The concepts that the Physical Education curriculum aims to support student progression in are:
- Providing a vast array of sporting opportunities for all students in a mass participation based ethos.
- Development of sporting skills, knowledge and understanding across a wide range of sporting activity.
- Self-discipline, independence and co-operative team work skills.
- Analysis of performances and self-reflection.
- Resilience, the product of hard work and focus primarily around effort more than outcome.
Long Term Overview
The Purbeck School ‘Sport’ Curriculum
KS4 – OCR National Level 2 in Sport Studies
At KS4, the Purbeck School offers students OCR Nationals Level 2 in Sport Studies which is a highly populated option subject taught in three classes across each year group. Last year’s value added saw students make 2 grades more progress than their expectation (SPI = 1.96). Students have a mixture of practical assessments, external exam and written coursework which amalgamate to their final grade. The course is split into 4 sections, two completed in year 10 and two in year 11
How is OCR National Level 2 Sport Studies taught?
Students have 5 lessons per fortnight cycle, 3 of which are allocated as practical/coursework lessons and two of which are classroom based with the focus solely on the external exam. In year 10 the coursework focus is on the ‘Practical Sport Unit’ whilst preparing fully for the ‘External Exam Unit’ that students all sit in the May of Year 10.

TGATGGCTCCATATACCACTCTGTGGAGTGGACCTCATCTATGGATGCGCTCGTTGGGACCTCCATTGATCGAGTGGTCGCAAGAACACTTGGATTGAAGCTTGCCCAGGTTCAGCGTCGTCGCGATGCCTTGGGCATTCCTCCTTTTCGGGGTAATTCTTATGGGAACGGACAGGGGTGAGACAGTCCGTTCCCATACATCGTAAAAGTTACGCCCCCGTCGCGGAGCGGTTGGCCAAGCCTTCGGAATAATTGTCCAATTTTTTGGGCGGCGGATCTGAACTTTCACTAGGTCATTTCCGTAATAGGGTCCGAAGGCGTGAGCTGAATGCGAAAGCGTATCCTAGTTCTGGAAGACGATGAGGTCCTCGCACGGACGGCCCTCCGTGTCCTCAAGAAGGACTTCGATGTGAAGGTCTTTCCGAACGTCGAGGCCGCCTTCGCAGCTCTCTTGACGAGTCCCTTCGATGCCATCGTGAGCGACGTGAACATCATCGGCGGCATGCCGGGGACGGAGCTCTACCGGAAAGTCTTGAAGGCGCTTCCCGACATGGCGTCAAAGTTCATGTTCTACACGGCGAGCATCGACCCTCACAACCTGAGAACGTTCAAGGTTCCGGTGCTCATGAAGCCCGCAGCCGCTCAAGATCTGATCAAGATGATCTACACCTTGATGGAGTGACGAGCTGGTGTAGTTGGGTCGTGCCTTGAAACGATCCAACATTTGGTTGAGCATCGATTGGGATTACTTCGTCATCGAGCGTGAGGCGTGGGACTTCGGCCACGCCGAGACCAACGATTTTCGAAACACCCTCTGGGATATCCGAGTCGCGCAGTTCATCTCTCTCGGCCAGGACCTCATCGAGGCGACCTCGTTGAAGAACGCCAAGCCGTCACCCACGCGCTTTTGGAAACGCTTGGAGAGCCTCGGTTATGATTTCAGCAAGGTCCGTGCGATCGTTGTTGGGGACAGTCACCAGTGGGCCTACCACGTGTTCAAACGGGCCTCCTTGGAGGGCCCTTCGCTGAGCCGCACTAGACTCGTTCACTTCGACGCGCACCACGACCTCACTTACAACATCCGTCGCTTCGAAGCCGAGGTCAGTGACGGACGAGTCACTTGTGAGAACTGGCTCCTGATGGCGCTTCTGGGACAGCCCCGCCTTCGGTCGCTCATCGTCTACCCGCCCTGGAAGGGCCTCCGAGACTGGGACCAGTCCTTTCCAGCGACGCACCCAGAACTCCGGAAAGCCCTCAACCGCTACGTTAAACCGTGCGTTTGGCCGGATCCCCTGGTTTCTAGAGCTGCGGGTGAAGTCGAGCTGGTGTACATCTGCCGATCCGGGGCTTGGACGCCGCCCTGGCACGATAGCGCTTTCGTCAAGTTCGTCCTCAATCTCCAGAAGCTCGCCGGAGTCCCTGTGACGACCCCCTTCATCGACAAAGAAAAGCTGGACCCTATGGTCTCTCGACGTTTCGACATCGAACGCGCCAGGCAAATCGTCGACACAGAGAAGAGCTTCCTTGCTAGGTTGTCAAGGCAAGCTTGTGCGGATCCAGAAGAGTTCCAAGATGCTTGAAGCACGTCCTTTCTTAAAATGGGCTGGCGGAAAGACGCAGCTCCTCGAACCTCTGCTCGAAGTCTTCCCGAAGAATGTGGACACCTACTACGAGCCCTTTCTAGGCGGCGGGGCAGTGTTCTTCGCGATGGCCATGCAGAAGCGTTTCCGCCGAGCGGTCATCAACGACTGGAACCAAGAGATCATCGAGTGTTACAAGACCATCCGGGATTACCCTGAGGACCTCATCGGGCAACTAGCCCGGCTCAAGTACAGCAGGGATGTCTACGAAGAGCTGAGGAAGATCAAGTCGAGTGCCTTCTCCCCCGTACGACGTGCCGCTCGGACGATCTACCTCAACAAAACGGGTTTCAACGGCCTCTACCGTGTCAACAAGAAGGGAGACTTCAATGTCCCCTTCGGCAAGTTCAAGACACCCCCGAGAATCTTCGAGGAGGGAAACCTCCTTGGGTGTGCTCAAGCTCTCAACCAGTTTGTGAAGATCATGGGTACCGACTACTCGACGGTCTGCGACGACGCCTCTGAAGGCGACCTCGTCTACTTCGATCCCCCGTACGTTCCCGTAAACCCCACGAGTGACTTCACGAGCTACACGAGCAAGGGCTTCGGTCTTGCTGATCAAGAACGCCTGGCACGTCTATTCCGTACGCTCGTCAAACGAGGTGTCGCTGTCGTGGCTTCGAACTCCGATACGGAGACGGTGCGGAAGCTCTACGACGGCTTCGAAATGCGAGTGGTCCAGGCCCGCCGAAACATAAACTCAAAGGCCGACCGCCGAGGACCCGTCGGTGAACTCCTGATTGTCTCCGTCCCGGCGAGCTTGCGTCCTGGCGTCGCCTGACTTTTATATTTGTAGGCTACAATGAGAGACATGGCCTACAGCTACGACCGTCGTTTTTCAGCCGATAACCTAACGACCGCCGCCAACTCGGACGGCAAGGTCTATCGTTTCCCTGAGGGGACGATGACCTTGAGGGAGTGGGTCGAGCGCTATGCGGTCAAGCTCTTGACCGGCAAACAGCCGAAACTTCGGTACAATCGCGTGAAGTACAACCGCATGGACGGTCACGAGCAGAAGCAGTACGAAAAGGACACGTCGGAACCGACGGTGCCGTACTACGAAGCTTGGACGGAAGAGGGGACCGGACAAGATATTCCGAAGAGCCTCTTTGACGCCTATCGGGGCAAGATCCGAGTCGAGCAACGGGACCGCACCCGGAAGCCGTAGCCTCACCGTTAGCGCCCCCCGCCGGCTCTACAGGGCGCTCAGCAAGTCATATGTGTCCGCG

Students have 5 lessons per fortnight and complete the ‘Sports Leadership Unit’ by December and the ‘Media in Sport Unit’ by Easter. Depending on what task students are on, is how practical each is.
The exam is a paper containing 60 marks worth of questions. The first 10 questions are multiple choice, followed by loads of short answer questions and an 8 mark essay style question at the back of the paper. Students practise frequent questions throughout the course for each topic and are provided with exam packs to assist them with this. The key concepts in this unit are:
- Target groups, barriers and solutions.
- Popularity of sport
- Current trends and emerging sports
- Sporting values
- Olympic games, movement and values
- Sporting etiquette, sportsmanship, gamesmanship, drugs in sport
- Sporting events, benefits and drawbacks.
- National governing bodies.
Practical Sport (coursework)
This coursework is 75% practical, 25% written. It is split up into four tasks, 15 marks each, 60 marks in total.